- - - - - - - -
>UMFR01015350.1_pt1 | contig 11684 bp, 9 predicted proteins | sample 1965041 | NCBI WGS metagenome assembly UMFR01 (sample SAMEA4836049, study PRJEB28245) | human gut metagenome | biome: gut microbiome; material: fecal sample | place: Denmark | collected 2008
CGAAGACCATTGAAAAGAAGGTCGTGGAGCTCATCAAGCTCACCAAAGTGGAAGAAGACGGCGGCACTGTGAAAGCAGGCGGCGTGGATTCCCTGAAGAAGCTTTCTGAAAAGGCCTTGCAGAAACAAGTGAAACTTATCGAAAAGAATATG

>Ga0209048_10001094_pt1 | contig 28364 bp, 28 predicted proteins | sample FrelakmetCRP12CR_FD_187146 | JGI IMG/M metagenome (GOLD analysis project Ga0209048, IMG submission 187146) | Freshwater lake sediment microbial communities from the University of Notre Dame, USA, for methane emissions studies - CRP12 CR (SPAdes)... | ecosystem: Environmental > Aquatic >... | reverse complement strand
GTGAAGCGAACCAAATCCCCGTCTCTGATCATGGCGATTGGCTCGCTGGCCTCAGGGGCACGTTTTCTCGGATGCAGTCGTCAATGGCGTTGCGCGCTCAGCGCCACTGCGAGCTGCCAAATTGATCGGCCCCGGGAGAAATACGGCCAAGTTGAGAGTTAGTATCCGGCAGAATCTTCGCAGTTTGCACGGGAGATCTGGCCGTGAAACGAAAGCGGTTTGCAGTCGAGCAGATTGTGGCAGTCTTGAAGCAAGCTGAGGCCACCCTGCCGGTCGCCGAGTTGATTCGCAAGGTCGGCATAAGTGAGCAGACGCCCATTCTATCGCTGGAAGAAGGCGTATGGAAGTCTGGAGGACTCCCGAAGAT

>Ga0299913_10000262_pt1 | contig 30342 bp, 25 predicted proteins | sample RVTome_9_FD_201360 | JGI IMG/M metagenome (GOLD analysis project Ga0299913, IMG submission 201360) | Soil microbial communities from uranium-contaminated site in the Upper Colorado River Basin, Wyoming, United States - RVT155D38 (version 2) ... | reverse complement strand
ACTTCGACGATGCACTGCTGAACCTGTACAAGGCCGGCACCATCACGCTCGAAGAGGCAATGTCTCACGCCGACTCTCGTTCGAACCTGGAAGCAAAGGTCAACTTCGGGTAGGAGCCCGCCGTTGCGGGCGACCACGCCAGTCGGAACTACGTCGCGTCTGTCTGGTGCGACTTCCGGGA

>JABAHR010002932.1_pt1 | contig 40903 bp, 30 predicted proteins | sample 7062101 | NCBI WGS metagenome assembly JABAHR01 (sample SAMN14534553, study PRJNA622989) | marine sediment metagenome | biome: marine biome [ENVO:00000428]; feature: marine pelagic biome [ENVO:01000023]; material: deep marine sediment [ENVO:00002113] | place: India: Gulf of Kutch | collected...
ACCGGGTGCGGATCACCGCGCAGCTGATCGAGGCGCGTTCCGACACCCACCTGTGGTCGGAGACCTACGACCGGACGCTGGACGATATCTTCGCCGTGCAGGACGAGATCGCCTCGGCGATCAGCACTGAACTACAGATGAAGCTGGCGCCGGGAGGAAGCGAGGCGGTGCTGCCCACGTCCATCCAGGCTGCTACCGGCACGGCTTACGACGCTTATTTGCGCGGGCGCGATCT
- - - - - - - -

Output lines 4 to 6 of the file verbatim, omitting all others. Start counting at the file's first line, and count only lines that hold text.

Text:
GTGAAGCGAACCAAATCCCCGTCTCTGATCATGGCGATTGGCTCGCTGGCCTCAGGGGCACGTTTTCTCGGATGCAGTCGTCAATGGCGTTGCGCGCTCAGCGCCACTGCGAGCTGCCAAATTGATCGGCCCCGGGAGAAATACGGCCAAGTTGAGAGTTAGTATCCGGCAGAATCTTCGCAGTTTGCACGGGAGATCTGGCCGTGAAACGAAAGCGGTTTGCAGTCGAGCAGATTGTGGCAGTCTTGAAGCAAGCTGAGGCCACCCTGCCGGTCGCCGAGTTGATTCGCAAGGTCGGCATAAGTGAGCAGACGCCCATTCTATCGCTGGAAGAAGGCGTATGGAAGTCTGGAGGACTCCCGAAGAT

>Ga0299913_10000262_pt1 | contig 30342 bp, 25 predicted proteins | sample RVTome_9_FD_201360 | JGI IMG/M metagenome (GOLD analysis project Ga0299913, IMG submission 201360) | Soil microbial communities from uranium-contaminated site in the Upper Colorado River Basin, Wyoming, United States - RVT155D38 (version 2) ... | reverse complement strand
ACTTCGACGATGCACTGCTGAACCTGTACAAGGCCGGCACCATCACGCTCGAAGAGGCAATGTCTCACGCCGACTCTCGTTCGAACCTGGAAGCAAAGGTCAACTTCGGGTAGGAGCCCGCCGTTGCGGGCGACCACGCCAGTCGGAACTACGTCGCGTCTGTCTGGTGCGACTTCCGGGA